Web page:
Castor oil is a natural polyol and widely used in many applications. Although castor oil is a renewable biobased product, its production is geographically limited to tropical regions, resulting in fluctuations in supply and price stability. This work explores the possibility of the production of castor oil alternatives from camelina oil grown in temperate regions as an industrial crop and its subsequent use in polyurethane formulations. Castor oil replacement polyols were produced from camelina oil via controlled epoxidation using in-situ generated performic acid and a subsequent hydroxylation via acid catalyzed epoxy ring opening with alcohol. The viscosity and hydroxyl functionality of camelina oil polyol was targeted to match castor oil since these parameters dictate the performance of these polyols as drop-in replacements. The reaction of camelina oil polyols and castor oil with polymeric diphenylmethane diisocyanate to produce polyurethane was studied via their rheological behavior during curing, which indicated their relative reactivities. In polyurethane applications, it was found that whilst camelina oil polyols showed lower reactivity towards isocyanates, reactivity can be readily adjusted to match castor oil by the addition of small amount of common catalysts. The thermo-mechanical properties of cured polyurethanes from camelina oil polyols (expressed via glass transition temperature) were evaluated using differential scanning calorimetry and found to significantly exceed those made using castor oil. Overall, this study demonstrates that polyols from camelina oil can be produced with a range of viscosities and hydroxyl functionalities and are suitable to replace castor oil in polyurethane applications. The ability to adjust these parameters offers a significant advantage over castor oil.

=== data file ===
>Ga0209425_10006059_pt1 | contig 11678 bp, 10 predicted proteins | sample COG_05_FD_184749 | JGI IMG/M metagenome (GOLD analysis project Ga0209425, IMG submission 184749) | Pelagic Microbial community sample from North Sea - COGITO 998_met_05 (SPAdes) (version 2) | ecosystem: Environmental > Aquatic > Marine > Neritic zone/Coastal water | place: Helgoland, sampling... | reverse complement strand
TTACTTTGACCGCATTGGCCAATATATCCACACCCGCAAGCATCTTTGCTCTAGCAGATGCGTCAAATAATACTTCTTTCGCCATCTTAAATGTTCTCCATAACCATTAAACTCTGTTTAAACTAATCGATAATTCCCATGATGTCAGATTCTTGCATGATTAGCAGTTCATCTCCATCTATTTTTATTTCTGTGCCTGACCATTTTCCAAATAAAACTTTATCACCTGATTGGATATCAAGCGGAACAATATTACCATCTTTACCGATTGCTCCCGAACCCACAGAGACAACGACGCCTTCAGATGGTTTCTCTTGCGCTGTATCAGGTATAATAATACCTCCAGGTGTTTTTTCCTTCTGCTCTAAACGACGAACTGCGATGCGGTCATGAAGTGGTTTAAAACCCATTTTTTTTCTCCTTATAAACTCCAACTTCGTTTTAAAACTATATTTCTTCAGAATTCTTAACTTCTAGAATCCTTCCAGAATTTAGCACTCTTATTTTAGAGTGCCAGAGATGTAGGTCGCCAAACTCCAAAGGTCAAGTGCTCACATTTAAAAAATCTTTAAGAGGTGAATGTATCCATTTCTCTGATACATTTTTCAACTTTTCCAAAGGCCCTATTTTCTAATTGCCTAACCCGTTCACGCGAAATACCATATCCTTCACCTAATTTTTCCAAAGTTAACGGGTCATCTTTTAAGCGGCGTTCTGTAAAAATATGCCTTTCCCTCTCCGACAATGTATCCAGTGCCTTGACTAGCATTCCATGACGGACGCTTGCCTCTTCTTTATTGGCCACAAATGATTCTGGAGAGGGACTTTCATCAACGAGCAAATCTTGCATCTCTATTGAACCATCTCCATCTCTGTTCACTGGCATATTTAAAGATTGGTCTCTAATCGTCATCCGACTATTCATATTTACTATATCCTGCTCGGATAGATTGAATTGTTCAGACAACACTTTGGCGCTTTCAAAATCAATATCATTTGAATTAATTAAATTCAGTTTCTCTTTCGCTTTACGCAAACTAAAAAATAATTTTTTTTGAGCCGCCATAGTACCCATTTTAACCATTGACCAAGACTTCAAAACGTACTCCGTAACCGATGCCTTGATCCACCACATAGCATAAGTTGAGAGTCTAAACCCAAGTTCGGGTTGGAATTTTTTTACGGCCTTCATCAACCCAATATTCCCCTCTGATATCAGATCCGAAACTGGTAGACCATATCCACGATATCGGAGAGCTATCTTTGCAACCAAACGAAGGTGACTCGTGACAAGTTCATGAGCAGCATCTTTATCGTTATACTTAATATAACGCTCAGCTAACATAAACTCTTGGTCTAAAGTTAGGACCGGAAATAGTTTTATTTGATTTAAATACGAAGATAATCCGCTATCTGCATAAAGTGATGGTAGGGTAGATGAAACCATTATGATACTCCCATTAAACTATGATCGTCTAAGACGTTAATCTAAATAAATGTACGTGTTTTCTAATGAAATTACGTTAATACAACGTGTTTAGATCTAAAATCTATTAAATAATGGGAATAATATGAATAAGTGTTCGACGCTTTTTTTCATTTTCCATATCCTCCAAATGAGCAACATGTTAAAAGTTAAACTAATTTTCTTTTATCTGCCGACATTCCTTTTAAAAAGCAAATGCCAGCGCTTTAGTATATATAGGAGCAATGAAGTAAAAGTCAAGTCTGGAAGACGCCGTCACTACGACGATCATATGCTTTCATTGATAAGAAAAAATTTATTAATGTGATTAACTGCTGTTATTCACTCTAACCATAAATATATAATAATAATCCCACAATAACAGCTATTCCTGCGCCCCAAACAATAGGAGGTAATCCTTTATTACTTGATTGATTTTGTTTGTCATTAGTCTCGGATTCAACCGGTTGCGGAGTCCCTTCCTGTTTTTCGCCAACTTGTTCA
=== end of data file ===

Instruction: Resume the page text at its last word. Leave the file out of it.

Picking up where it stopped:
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Volume 107, 15 November 2017, Pages 378–385